After previously giving four Microsoft Surface devices a purchase “recommendation” status, Consumer Reports today has pulled that status from the Microsoft products. The publication said that because of “poor predicted reliability” in comparison with rival brands, it can no longer recommend any Surface laptops or tablets to consumers.
The decision specifically targets four Microsoft Surface devices, including the Surface Book (128GB and 512GB versions) and the Surface Laptop (128GB and 256GB versions). Although only four devices are losing their previously designated “recommended” status, Consumer Reports pointed out that its inability to recommend Microsoft Surface products extends across the company’s laptop and tablet devices, including the Surface Pro.
As usual, Consumer Reports based its decision on a survey conducted by its subscribers and the devices they own and use each day, this time focusing on over 90,000 Microsoft products purchased between 2014 and early 2017. The study found that an estimated 25 percent of Microsoft laptops and tablets will “present their owners with problems” as soon as the end of the second year of ownership.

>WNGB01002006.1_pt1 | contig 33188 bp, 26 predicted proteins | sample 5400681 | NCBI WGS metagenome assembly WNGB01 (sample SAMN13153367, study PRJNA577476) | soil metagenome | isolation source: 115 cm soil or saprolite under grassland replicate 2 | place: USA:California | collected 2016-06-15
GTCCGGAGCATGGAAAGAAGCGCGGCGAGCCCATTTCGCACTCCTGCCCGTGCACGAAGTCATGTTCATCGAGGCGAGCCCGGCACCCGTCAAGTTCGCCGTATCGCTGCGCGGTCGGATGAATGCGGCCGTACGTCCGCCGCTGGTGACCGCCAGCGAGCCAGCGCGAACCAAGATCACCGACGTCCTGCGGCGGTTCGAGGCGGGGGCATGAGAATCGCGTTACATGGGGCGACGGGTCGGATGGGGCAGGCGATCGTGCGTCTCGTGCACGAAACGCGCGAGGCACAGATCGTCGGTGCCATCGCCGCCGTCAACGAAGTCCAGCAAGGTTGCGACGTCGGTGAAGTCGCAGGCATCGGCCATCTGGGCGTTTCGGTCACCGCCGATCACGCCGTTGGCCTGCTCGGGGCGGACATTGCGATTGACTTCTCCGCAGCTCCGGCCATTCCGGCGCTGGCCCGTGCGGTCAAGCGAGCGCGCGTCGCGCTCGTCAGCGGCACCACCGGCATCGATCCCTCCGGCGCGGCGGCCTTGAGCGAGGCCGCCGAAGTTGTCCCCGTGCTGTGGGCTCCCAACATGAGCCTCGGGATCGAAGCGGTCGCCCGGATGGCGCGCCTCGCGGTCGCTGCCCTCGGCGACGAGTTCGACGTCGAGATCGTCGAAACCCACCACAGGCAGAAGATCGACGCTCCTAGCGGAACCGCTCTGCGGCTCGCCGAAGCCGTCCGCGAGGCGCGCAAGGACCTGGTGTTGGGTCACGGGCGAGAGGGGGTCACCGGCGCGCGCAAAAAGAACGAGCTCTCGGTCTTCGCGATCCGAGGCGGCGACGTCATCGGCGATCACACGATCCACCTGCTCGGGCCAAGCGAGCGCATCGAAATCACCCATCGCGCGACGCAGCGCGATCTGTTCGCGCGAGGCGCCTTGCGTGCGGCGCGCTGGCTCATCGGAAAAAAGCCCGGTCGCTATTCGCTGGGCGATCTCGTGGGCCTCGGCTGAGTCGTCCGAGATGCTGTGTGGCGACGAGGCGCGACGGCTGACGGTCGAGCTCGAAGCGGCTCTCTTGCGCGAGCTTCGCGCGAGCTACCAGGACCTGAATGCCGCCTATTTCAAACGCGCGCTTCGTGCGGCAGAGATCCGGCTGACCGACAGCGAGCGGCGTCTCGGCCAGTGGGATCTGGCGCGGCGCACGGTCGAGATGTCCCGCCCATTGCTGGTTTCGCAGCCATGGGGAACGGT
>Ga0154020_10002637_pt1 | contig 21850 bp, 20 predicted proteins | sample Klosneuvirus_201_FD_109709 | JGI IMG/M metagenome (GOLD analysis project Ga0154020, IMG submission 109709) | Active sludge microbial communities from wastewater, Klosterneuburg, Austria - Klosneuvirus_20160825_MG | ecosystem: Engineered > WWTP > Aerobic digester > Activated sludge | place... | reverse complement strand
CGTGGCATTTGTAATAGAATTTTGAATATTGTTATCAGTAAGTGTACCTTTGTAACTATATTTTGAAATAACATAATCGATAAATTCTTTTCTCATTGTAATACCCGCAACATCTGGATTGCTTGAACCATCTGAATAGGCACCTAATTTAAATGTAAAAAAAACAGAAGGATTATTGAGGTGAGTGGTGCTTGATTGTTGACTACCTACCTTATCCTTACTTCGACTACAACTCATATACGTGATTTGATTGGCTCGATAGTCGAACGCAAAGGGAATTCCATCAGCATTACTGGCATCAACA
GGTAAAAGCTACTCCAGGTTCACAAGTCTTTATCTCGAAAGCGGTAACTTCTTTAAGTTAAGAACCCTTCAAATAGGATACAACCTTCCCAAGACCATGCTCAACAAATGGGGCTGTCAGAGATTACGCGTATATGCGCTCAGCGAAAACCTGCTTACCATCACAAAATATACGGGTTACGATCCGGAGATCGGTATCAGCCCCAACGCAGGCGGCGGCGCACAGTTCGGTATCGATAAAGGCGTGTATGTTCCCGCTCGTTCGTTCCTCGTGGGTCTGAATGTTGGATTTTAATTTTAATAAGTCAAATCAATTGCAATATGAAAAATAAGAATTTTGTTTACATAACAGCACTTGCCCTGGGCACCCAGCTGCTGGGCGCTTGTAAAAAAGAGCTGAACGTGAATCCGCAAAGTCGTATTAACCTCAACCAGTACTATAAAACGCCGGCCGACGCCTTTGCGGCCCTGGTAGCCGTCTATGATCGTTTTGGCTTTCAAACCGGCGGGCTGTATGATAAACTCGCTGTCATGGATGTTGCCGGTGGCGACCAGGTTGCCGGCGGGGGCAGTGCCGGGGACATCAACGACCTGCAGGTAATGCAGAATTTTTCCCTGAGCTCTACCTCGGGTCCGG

In its findings, the publication said the differences between the breakage rates of Microsoft devices and other brands were “statistically significant.”
Microsoft’s estimated breakage rate for its laptops and tablets was higher than most other brands’. The differences were statistically significant, which is why Microsoft doesn’t meet CR’s standards for recommended products. The surveys are conducted annually. Microsoft defended the reliability of its laptops and tablets.
Originally, multiple Microsoft Surface products performed well in Consumer Reports’ lab testing, but as time has passed and as more data has been collected a reliability issue has come into question. Survey respondents mentioned device startup problems, unexpected freezes or shut downs, and unresponsive touch screens, all occurring well after the devices were purchased.
Microsoft gave the following statement in an email sent to Consumer Reports regarding the new findings:
“Microsoft’s real-world return and support rates for past models differ significantly from Consumer Reports’ breakage predictability,” Microsoft said in an emailed statement. “We don’t believe these findings accurately reflect Surface owners’ true experiences or capture the performance and reliability improvements made with every Surface generation.”
Late last year, Apple was also denied a purchase recommendation from Consumer Reports for its 2016 MacBook Pro, because battery life “varied dramatically” from one trial to another. After working together to find the source of the issue at hand — which Apple discovered to be a bug in a hidden Safari setting — Consumer Reports reversed its decision and gave the new MacBook Pro devices a recommended purchase status.
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